The fourth stage is the pre-testing of the scale, which was conducted using the online tool Survey Monkey®. An e-mail with an invitation to attend the pre-test, indicating the Internet address where the questionnaire was available, was sent to teachers at the Instituto Federal do Mato Grosso (IFMT), Instituto Federal da Bahia (IFBA), and Instituto Federal Baiano (IFBaiano). The invitation was also sent to some researchers from other institutions of higher education, so that they could assess the clarity and understanding of the items. Twenty-two teachers answered the instrument online and five researchers evaluated and commented on the items (debriefing).
The comments from respondents showed that the items were clear. However, in relation to one of the items, the teachers pointed out the need to make more explicit which aspects should be taken into account for the response. Therefore, it was decided to add some examples that could be taken into account by the respondents.Sample
The final version of the questionnaire was made available through the online tool Survey Monkey®, and the link to access it and the invitation message were sent by electronic mail to the 1191 teachers of the Instituto Federal do Espírito Santo, out of which 415 teachers completed the questionnaire after agreeing to the Terms of Consent. The sample had a mean age of 28.48 (SD=18.28) and the average time of service at the school was 4.42 years (SD=8.61); 67.47% were male, 67.47% married, 48.19% had a Master's Degree, and 77.59% were full-time employees of the school.
In this study, it was decided to conduct the cross-validation procedures. The database was divided into two samples, randomly selected: Sample 1 included 208 teachers, and Sample 2 included 207 teachers.Procedures
In a bibliographical survey on cross-cultural adaptation studies of psychological assessment instruments in Brazil, Manzi-Oliveira et al. (2011) found that 60% of the studies they examined conducted an analysis of validity of the adaptation of the instrument. This amount is considered low as compared to the importance of such an analysis, which provides evidence and a theoretical basis for its intended use.
One of the most important data analysis methods in the validation process of an instrument is the factor analysis. It is a multivariate technique used in order to synthesize the observed relationships between a set of inter-related variables, and thus, identify common factors (Fávero, Belfiore, da Silva, & Chan, 2009).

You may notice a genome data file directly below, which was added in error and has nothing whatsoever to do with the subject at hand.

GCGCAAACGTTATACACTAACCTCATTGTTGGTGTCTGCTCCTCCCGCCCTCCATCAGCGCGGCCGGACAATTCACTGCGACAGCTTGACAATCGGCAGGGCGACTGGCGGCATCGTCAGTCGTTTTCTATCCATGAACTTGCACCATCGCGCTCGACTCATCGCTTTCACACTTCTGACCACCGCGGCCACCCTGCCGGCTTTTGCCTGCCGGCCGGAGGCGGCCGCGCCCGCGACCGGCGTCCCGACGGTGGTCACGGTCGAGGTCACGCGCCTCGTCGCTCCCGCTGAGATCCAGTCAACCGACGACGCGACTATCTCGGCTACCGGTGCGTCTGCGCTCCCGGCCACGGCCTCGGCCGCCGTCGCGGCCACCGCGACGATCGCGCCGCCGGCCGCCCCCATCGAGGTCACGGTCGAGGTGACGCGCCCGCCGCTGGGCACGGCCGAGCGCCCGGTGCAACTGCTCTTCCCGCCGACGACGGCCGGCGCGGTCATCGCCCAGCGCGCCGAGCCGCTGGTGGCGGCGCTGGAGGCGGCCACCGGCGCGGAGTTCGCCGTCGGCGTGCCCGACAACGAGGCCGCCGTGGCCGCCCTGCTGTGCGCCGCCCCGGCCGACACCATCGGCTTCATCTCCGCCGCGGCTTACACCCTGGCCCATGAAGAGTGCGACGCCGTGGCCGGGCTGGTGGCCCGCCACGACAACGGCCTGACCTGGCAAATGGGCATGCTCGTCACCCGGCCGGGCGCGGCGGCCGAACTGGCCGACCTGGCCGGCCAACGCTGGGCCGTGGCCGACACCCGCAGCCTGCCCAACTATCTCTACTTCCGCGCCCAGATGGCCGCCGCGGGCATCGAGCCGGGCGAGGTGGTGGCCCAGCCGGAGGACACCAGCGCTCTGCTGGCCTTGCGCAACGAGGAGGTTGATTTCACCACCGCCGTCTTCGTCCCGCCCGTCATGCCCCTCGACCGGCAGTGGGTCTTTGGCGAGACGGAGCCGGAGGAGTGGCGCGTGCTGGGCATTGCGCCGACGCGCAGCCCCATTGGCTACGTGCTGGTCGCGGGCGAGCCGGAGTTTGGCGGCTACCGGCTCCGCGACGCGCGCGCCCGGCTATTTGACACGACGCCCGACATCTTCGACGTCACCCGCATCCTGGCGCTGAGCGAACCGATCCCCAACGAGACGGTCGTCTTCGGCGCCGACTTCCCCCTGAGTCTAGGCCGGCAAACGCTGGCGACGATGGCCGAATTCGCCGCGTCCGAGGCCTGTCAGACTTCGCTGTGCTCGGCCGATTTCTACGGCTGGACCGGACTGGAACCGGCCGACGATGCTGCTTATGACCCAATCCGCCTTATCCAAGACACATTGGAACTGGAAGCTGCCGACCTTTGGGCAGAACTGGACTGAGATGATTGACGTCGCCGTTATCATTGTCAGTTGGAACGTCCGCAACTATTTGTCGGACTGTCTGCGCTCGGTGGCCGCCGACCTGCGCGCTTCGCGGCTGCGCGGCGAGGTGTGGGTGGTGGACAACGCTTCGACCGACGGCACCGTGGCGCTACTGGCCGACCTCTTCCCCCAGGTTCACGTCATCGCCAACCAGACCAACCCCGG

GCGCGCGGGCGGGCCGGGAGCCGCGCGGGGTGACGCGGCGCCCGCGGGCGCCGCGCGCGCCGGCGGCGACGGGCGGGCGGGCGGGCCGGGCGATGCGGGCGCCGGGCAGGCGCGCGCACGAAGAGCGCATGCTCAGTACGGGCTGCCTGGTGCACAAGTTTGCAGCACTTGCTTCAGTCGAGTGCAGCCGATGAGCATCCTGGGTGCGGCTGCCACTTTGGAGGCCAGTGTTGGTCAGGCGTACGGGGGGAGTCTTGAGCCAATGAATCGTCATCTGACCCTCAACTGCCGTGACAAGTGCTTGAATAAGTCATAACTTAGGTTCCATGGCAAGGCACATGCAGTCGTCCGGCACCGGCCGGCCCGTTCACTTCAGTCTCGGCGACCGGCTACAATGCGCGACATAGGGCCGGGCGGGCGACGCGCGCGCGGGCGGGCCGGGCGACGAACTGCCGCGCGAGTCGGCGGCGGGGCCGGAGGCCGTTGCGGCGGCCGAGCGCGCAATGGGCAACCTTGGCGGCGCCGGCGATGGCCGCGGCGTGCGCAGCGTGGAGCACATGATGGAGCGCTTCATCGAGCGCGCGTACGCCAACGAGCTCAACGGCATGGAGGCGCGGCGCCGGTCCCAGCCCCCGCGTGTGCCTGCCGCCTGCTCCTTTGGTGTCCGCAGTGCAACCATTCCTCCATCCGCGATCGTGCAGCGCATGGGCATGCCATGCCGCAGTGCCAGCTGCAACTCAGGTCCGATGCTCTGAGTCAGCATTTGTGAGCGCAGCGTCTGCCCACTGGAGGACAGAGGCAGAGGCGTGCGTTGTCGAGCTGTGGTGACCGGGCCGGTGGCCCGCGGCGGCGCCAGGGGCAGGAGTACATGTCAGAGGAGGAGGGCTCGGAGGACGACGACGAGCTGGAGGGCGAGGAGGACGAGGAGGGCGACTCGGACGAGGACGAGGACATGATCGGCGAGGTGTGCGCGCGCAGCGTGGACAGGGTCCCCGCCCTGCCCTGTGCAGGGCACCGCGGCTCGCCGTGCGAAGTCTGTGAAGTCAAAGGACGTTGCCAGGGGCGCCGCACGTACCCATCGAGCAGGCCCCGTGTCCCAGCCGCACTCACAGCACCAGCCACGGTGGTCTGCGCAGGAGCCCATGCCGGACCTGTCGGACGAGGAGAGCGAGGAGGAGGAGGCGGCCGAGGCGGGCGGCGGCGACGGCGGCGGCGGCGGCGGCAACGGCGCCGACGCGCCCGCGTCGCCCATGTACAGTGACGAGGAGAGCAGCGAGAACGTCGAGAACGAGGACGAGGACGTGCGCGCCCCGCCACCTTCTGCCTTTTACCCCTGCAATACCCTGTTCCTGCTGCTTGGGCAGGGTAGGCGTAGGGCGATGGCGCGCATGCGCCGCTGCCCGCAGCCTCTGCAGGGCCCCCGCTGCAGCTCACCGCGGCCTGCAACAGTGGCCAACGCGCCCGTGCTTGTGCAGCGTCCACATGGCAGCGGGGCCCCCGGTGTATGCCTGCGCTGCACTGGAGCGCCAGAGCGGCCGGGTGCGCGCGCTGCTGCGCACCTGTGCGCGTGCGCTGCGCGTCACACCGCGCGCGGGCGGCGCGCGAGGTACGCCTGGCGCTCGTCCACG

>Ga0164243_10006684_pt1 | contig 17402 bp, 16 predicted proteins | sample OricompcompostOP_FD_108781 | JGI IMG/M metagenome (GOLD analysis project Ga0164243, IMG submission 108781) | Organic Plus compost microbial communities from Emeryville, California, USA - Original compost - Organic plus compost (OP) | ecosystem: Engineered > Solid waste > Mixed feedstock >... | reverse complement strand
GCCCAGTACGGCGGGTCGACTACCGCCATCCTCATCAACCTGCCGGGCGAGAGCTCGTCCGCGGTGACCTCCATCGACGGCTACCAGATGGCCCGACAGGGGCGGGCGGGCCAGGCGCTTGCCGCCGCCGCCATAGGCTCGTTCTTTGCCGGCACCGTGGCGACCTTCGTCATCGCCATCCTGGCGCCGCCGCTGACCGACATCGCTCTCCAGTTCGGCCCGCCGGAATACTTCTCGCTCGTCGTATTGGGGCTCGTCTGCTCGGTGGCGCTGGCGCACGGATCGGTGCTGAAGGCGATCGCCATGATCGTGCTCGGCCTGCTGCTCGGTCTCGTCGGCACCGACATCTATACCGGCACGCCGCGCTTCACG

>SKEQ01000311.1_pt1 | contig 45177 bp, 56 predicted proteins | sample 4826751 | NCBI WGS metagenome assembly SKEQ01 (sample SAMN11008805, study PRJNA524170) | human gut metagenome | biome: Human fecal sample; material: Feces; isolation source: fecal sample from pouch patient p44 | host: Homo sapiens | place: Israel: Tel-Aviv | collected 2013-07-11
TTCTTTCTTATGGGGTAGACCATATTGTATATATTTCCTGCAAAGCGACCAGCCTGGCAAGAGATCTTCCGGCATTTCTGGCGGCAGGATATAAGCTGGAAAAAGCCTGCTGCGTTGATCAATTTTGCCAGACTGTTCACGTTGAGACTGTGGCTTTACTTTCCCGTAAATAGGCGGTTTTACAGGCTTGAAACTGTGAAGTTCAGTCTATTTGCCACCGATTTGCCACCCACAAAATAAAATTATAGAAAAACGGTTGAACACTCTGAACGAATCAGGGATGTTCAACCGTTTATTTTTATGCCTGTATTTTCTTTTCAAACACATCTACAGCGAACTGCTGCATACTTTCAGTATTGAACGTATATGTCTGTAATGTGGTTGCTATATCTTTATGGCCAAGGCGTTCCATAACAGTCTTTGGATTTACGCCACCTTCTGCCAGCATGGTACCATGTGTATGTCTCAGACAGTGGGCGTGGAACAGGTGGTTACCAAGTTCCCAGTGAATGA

Hair, Black, Babin, Anderson, and Tatham (2009) state that, in this method, the minimum number of observations in the sample should be 100. In addition, the sample must use a minimum of 5 times more observations than the number of database variables, and the recommended number is 10 observations per variable. The instrument discussed in this article is composed of six items and we obtained 415 observations; therefore, the database meets the requirement. However, other criteria must be met for the use of factor analysis. There must be sufficient correlation values between the high variable to justify the use of this technique. Moreover, the observed correlations between variables can be reduced by deviations in the normal range and linearity, which is harmful to the solution (Hair et al., 2009). This last assumption is contested by Pasquali (2004), for whom the factor analysis is robust to violations of normality. Initial analyses showed that the sample data met the conditions for proceeding to the factor analysis (Pasquali, 2004; Tabachnick & Fidell, 2007; Hair et al., 2009).
After obtaining evidence of the validity of the psychometric properties of the scale, we performed a descriptive statistical analysis and tests of differences among means, through Student's t-test and one-way analysis of variance (ANOVA) in order to evaluate the differences between segments of the sample (gender, marital status, age, time of service at the school, training level, training area, campus, and holding a management position or not). Any differences that presented a p value lower than 0.05 were considered statistically significant.Results and discussion
In this section, we present the results of obtaining evidence of the validity of the scale in the Brazilian context, and then we analyze and discuss the results.Obtaining evidences of the validity of the psychometric properties of the scale
We performed exploratory factor analysis through the Principal Axis Factor with eigenvalue more than 1. About the choice of the rotation method, Hair et al. (2009) claim that there is not a specific rule, but the method definition should be made in accordance with the particular needs of the research problem. For Hair et al. (2009), the orthogonal rotation should be employed when the objective is to reduce the number of original variables or when we want to reduce a greater number of variables into a smaller set of uncorrelated variables for subsequent use in regression or other prediction rules. Oblique rotation is used to obtain theoretically significant factors. This type of rotation represents the grouping of variables with greater accuracy. For the sake of this research, we opted for the oblique rotation method (Oblimin).